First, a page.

Helping McMaster international students cope with the pandemic

Feb. 2021
Wendy Schneider

Moving to a new country can be an overwhelming experience for international students in the best of circumstances. But when McMaster University closed its campus and dorms last spring, their stress levels rose exponentially.

While domestic students may have been happy to reconnect with family, many international students were denied that option due to closed borders or the need to meet their research and lab requirements. Some graduate students lost on-campus or local jobs, making them particularly vulnerable. 

Thankfully, McMaster University was well positioned to help students through a wide range of on-campus support systems, including the Mac Money Centre (MMC), a service provided by the university’s Student Success Centre, which equips students with financial skills to manage their money and minimize debt.  

Terry Bennett is a certified credit counsellor, who has been the centre’s on-site money coach since 2018. Before COVID-19, she counselled students and ran webinars on topics related to financial literacy. But when Canada went into lockdown last March, she quickly shifted into overdrive, working long hours from home to help her students access desperately needed funding.  

“Students weren’t able to get home. They were worried about their families, trying to finish school and they were running out of money,” said Bennett.  

Finding solutions to these issues was critical and time sensitive. So Bennett and her colleagues at Student Affairs spent the next six months trying to help students access funding for basic living. “I was basically working 24/7 because I was dealing with people in all different time zones. I didn’t have to be, I could have turned off my phone, but I just couldn’t,” said Bennett. “I think I was very similar to lots of other people working at the school. We just felt that we had to be there for the students.” 

In addition to helping students apply for government support programs like the Canada Emergency Response Benefit (CERB) and the Canada Emergency Student Benefit (CESB), Bennett and her colleagues helped students find part-time employment, renew visas and cope with the challenges of remote learning. Of particular concern, was helping students deal with the anxiety and depression from months of social isolation.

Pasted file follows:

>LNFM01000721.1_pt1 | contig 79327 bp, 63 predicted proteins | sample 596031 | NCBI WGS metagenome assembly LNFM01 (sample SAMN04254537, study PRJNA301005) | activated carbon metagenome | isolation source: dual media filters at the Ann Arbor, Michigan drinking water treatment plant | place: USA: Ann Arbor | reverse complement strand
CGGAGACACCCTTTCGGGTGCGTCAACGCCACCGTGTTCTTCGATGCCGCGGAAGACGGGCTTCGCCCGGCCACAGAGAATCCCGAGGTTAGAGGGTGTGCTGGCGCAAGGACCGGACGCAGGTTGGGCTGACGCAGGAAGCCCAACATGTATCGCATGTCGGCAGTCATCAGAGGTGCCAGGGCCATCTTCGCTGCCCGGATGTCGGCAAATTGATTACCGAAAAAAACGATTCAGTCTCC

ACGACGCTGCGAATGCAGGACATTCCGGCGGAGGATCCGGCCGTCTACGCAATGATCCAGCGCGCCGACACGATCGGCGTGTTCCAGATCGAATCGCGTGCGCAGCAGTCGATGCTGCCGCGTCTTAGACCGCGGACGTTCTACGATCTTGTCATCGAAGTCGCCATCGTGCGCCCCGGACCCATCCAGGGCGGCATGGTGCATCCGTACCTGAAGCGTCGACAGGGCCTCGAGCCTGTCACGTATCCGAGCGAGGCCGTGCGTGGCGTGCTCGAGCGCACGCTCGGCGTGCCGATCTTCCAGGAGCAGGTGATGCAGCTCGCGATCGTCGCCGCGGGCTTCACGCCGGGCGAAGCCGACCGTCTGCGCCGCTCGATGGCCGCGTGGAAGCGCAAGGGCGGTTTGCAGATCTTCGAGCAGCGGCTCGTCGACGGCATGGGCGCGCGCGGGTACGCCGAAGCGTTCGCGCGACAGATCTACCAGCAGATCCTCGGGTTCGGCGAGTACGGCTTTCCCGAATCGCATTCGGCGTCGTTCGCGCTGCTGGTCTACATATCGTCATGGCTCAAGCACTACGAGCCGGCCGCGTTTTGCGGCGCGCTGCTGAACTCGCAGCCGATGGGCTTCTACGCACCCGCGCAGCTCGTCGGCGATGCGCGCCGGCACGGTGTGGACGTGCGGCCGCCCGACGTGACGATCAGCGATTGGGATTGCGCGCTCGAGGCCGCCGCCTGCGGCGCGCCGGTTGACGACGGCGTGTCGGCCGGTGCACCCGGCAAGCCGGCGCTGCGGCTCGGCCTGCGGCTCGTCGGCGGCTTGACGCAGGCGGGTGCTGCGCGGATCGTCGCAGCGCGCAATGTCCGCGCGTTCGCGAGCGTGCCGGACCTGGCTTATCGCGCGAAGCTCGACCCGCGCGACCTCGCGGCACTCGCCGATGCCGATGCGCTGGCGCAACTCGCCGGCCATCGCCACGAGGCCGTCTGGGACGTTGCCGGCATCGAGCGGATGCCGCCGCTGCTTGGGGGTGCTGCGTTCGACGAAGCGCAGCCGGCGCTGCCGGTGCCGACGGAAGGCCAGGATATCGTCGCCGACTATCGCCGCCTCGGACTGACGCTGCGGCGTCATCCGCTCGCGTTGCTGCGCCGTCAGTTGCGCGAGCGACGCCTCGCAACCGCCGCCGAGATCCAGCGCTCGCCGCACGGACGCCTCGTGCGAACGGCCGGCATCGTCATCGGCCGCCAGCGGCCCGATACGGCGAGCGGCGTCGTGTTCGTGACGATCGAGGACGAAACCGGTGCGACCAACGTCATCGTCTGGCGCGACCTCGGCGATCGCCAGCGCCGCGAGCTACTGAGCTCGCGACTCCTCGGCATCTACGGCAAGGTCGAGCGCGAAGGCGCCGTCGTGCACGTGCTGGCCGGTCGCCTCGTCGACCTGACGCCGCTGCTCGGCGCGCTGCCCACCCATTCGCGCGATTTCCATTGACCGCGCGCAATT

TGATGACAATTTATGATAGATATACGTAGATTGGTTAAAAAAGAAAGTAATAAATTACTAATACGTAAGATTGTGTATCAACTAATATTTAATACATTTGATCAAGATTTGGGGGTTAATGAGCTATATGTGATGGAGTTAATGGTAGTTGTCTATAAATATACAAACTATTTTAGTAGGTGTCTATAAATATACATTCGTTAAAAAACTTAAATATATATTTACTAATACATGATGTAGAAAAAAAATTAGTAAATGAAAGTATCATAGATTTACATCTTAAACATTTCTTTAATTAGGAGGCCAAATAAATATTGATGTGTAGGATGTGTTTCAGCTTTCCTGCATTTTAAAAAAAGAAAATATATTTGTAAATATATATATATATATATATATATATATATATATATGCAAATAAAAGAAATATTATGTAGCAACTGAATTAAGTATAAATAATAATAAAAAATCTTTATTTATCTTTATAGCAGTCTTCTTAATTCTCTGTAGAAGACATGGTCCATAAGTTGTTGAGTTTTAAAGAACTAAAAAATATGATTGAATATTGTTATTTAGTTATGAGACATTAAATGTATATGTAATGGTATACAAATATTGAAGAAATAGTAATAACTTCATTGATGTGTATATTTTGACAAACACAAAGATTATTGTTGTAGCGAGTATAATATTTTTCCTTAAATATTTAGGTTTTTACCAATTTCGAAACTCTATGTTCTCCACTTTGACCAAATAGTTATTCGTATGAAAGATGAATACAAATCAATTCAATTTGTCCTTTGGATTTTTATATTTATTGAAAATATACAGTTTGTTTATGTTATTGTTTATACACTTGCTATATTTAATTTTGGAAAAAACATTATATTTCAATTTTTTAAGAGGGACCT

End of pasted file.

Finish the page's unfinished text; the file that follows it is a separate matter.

“The isolation is remarkably difficult,” said Bennett. “They’re not seeing their friends. They’re not able to go out. Some of our students don’t have good internet service. The stresses that these students are under have been extraordinary.”

So too, is the stress that staff are facing. Bennett, for one, has often felt overwhelmed by the technological demands of her COVID-era responsibilities. “We’re all very tired and overwhelmed by our learning, although I think we’re really surprised by our ability to be creative,” she said. “I don’t think that if anyone had said you’re going to learn five different platforms one day before you had to go on the platform, that you’d ever be able to do it. And I think that all of us have risen to the challenge.”

Today, Bennett continues to see students individually (on Zoom) and runs about two financial literacy webinars a week. “Even though they’re out of the country, these students are still paying tuition and they still need to be filing their taxes. So from that point of view, we’re every bit as busy,” she said, adding that she has to remind international students to continue to file taxes, as they will eventually return to Hamilton.  

Nearly 12 months into the pandemic, there’s no question that sitting for hours in front of her computer screen has taken its toll on Bennett’s back. But she has no regrets for how she spent those initial weeks and months. “I just thought I had to keep doing it, because these kids had nobody else. You were their lifeline.”